The History of St Martins Barton Church

00:00 February 27, 2022

The stories behind Torbay’s blue plaques by Ian Handford, President of the Torbay Civic Society. This week: St Martins Church Barton – No 82.

This moving reminder of my Blue Plaque stories involves my great friend and working partner Russell Buckingham (now deceased) who, among much work for the Society, helped put sixty of our plaques in place for many years before his death. .

St Martins Barton was in fact his church and, as co-director, Russell personally recommended to his vicar, Father Gorran Chapman, that our society be commissioned to install a blue plaque at the door to celebrate his seventieth birthday since the consecration in 1940, a time when the building was still incomplete.

The original building plan of the church had been scaled back when men and materials became scarce due to the start of World War II in 1939. Today we can still see that no balconies were built and that the interior walls are fairly simple structures. Obviously, with a shortage of materials and most skilled men subject to a different ‘call’, these were tough times. Nevertheless, the church was eventually consecrated by the Most Reverend Charles Edward Curzon (Lord Bishop of Exeter) on July 20, 1940.

In 2009, with the sponsorship of the plaque and the text of literature written and edited by Father Gorran, all agreed that the unveiling date should fall on St. Martin’s Day of 2010. Now, as usual, it was up to Russell and myself to make the normal arrangements for the placement of the plaque which involved various visits to see Father Gorran at the Vicarage, a first for me, as well as attendance at St Martins Church. We were later informed by Father Gorran that he had chosen November 11 as it is traditionally St. Martin’s Day (or Mass), although in recent years it has been eclipsed by becoming the day of the armistice to celebrate the end of the First World War. Nevertheless, history records that a 4th-century Roman soldier became the first Bishop of St. Martin of Tours after his conversion from a soldier in battle to a soldier of the Lord.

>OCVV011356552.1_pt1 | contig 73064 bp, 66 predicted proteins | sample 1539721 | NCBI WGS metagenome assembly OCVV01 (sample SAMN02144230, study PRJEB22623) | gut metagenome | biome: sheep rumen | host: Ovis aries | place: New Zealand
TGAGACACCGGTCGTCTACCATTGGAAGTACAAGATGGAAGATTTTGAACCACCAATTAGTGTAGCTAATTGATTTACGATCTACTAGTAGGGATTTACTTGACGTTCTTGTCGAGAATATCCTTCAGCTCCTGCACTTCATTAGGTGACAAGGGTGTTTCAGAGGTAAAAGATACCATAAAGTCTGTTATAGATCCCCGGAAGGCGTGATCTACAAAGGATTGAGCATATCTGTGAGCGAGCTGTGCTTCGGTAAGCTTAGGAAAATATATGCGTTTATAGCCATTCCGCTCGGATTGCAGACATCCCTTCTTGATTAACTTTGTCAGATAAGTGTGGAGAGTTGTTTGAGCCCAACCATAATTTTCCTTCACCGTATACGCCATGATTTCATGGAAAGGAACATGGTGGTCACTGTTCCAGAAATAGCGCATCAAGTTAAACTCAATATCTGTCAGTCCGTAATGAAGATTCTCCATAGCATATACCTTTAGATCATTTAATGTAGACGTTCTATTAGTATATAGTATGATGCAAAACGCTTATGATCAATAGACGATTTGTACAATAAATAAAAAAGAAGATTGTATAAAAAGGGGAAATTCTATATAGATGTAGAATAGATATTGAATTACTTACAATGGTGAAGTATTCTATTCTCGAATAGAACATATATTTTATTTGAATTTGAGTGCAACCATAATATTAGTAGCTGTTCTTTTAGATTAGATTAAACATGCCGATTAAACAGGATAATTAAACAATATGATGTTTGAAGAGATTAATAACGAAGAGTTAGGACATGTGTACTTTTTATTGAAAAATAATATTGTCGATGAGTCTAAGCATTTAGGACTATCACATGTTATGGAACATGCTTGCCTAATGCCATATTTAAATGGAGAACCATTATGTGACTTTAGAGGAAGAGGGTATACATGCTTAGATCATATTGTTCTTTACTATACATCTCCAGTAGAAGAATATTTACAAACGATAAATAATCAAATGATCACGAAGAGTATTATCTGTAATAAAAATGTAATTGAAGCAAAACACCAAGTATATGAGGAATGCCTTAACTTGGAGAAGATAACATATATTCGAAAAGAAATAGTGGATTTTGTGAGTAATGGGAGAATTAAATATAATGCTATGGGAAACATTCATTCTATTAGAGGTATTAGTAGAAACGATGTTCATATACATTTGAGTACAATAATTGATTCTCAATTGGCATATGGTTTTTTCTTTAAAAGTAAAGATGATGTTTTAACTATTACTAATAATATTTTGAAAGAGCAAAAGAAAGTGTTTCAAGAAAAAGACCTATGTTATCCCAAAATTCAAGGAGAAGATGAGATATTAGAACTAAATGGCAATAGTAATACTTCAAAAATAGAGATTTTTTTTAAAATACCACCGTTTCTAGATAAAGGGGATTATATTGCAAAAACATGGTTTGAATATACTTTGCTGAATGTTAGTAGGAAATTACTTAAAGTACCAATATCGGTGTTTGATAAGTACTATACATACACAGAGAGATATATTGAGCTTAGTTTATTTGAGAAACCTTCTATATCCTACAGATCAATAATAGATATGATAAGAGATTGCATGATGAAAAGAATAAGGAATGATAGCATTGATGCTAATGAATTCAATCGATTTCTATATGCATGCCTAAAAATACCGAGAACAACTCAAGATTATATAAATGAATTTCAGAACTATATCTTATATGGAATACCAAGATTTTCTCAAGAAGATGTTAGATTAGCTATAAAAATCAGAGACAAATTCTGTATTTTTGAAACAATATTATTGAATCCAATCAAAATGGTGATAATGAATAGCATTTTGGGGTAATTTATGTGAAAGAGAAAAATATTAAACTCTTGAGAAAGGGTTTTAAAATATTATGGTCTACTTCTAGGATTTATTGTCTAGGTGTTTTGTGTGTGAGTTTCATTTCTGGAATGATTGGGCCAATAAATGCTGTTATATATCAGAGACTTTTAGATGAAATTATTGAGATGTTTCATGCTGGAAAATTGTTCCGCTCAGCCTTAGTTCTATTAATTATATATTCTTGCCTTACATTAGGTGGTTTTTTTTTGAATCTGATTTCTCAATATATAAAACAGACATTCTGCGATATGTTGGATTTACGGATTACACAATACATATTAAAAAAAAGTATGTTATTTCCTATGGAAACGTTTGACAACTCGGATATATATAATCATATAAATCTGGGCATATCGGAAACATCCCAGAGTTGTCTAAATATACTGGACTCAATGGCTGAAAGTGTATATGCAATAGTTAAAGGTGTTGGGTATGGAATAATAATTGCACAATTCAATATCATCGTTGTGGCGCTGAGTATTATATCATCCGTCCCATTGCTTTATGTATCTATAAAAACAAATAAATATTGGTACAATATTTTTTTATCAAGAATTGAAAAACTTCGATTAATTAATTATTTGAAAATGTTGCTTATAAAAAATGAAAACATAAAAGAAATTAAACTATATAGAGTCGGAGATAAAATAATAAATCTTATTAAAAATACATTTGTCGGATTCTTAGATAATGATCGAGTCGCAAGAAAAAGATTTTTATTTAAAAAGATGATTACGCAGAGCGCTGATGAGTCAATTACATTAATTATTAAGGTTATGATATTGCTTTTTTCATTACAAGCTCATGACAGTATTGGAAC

It has also been confirmed that the three-part event will involve the Bishop of Plymouth, the Most Reverend John Ford, taking the opportunity to attend a service to confirm eight members of the congregation into the Church. The 2010 Martin Mass was to be divided into three official celebrations, with the unveiling of the plaque being the final part of the proceedings.

St Martin’s Church originally drew its many followers from the villages in and around that part of Torquay which included Barton, St Marychurch, Hele and later the Willows. All would originally meet in what was called a “satellite” missionary church in the parish of St Marychurch, with its clergy house near this site until it was finally demolished in 1990 to build today ‘The Vicarage’ (adjacent to St Martins Church). The original occupants of the first building were known as parish priests or priests.

The first stone of the current church was laid on February 15, 1939, a few months before the outbreak of the 2nd World War against Germany. The original intention was to build the church in the style of Roman basilicas to reflect the Anglo-Catholic tradition of the Church of England – already practiced by the parish church of St Marychurch – although the chapel may not Established at Barn Close by the Brunel family, in accordance with the wishes of Isambard Kingdom Brunel before his untimely death. The congregations of Hele and followers of Barn Close would eventually merge with those attending St Martin’s Church.

This fifth blue plaque at a church in Torbay was officially unveiled by Councilor Matthews Phillips after being blessed by the Rt Reverend Royden Screech on November 11, 2010. Finally, for what was a very large number of attendees at this triple event and anniversary, refreshments were finally served by members of the congregation in the adjacent church hall.

Martha J. Finley